Sorry for the sideways pictures.







The next project was a more robust and less clusterfawky air system. For years now I've been relying on a really noisy 10 gallon oil-less compressor and a quieter but almost always running 5 gallon compressor. When I heard that we were scrapping our old 60 gallon compressor at work, I snagged it as quickly as I could. Once home, I pulled the ruined head and burnt out motor and worked out which of my working compressors was going to donate its parts. Turns out the 5 gallon unit had the bigger compressor on it, so it drew the short straw. After quite a bit more work than you might think it would take, I ended up with something that is much easier to live with. A shopping spree in the air tool section of Harbor Freight netted me a regulator, a 1-to-3 connector, a long hose to reach the driveway, and a short hose to keep handy for clearing chips.

Again, sorry for the sideways picture. Not sure why they're uploading like that.



The final pieces of my project as about half done. I absolutely had to put more effort towards workholding. I scored a bunch of 3/8" lexan scrap to use as jigs for bolting flat plate to, and they've worked out wonderfully.

The last bit, the part I've been putting off since I bought the router, is wiring up my home switches. They're installed and the wires are ran, but they aren't connected to the control unit. If I have a crash (which thankfully happens less and less) I have to reset one if not all of the axis to the job. It's a PITA but I've been living with it. Maybe if I get another rainy weekend with nothing to do....

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Old 05-22-2019, 09:43 AM   #894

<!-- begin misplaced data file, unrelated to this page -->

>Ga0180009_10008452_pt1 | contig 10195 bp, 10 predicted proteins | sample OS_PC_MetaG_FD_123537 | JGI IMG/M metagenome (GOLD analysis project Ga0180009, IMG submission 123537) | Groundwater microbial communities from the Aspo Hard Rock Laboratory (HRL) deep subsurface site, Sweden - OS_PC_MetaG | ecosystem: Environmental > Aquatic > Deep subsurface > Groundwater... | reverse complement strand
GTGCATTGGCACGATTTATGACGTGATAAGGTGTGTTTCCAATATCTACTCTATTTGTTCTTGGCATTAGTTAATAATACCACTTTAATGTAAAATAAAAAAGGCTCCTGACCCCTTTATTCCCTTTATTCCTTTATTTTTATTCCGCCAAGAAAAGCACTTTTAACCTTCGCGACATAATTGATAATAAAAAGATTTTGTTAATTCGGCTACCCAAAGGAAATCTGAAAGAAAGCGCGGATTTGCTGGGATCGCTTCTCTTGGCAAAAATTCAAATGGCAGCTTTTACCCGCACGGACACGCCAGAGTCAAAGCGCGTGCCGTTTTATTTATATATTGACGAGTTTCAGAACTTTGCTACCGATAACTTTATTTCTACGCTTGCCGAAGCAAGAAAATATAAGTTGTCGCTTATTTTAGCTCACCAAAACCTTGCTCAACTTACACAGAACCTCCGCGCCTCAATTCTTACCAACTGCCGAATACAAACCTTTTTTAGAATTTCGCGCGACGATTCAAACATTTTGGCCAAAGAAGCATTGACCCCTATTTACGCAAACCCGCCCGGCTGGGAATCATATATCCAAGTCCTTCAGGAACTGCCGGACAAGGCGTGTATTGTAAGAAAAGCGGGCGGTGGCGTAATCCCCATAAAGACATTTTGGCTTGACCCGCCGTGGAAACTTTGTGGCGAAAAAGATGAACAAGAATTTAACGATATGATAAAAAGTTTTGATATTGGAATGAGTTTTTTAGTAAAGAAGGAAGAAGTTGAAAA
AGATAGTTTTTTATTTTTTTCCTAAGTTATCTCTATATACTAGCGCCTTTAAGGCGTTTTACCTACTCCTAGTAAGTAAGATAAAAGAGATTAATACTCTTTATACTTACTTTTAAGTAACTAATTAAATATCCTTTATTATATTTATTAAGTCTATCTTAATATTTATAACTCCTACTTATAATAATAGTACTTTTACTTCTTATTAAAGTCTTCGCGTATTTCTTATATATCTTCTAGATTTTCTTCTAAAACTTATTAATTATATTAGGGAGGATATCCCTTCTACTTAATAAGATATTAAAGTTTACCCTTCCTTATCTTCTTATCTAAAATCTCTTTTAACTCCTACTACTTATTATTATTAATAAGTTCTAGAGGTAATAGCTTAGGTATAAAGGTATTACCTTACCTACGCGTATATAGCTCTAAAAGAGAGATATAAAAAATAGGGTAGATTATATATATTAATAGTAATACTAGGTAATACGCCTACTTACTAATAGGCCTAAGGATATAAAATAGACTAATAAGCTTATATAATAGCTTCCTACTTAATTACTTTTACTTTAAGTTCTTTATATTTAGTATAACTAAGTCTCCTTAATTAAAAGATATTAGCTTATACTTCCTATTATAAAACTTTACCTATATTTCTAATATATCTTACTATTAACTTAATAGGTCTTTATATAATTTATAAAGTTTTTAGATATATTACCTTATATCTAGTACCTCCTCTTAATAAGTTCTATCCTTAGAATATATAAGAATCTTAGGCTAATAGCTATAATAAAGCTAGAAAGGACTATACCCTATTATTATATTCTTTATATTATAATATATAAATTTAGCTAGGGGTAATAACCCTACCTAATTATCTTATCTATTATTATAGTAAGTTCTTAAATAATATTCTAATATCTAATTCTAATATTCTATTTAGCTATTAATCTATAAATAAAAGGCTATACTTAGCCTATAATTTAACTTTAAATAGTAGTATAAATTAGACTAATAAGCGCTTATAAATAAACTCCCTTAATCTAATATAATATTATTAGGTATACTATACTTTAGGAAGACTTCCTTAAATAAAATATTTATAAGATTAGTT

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nice, keep it up bud.
im loving the wheels i got from ya btw.
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Old 05-22-2019, 09:47 AM   #895
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Speaking of wheels... I'm not saying that I'm going to get back into making them, but this is something I've been playing around with...

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Old 05-22-2019, 10:11 AM   #896
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I know I'm late, but I'm just seeing it now. I want one of those bombs! LOL Useless, but cool.

Good to see you getting back into the lab.
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Old 05-22-2019, 01:05 PM   #897
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Speaking of wheels... I'm not saying that I'm going to get back into making them, but this is something I've been playing around with...

nice!!!
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Old 05-22-2019, 06:42 PM   #898
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I know I'm late, but I'm just seeing it now. I want one of those bombs! LOL Useless, but cool.

Good to see you getting back into the lab.
They were a pretty cool take on the fidget spinner trend. I probably made 3 or 4 dozen for the guy, most sold at weekly live auctions on facebook. When the very first one came up for bids you could tell he wasn't sure if he had made a good investment, it was all over his face. Then when it sold for $120 it was fun to watch him keep his composure. People went nuts for them. Highest price ever paid was $360.

After I finished the all copper version, he sent it off for some acid etching to kick it up a few notches and really get the bids coming in. Before he got it back, the bottom started falling out of the spinner market. I don't think he made any money on it. Too bad too, because it came out pretty awesome.

And, as the market was crashing, I just happened to be wrapping up what would be his final order. It took nearly a year to get him to pay me for them. A shitty deal to be sure, but even worse considering that we've known each other for 30 years. Once I got paid I jammed everything I had been working on for him into a small flat rate box and washed my hands of the whole relationship. Haven't talked to him since.

But as a keepsake, I still have the only all brass version in existence.

Because they are cool.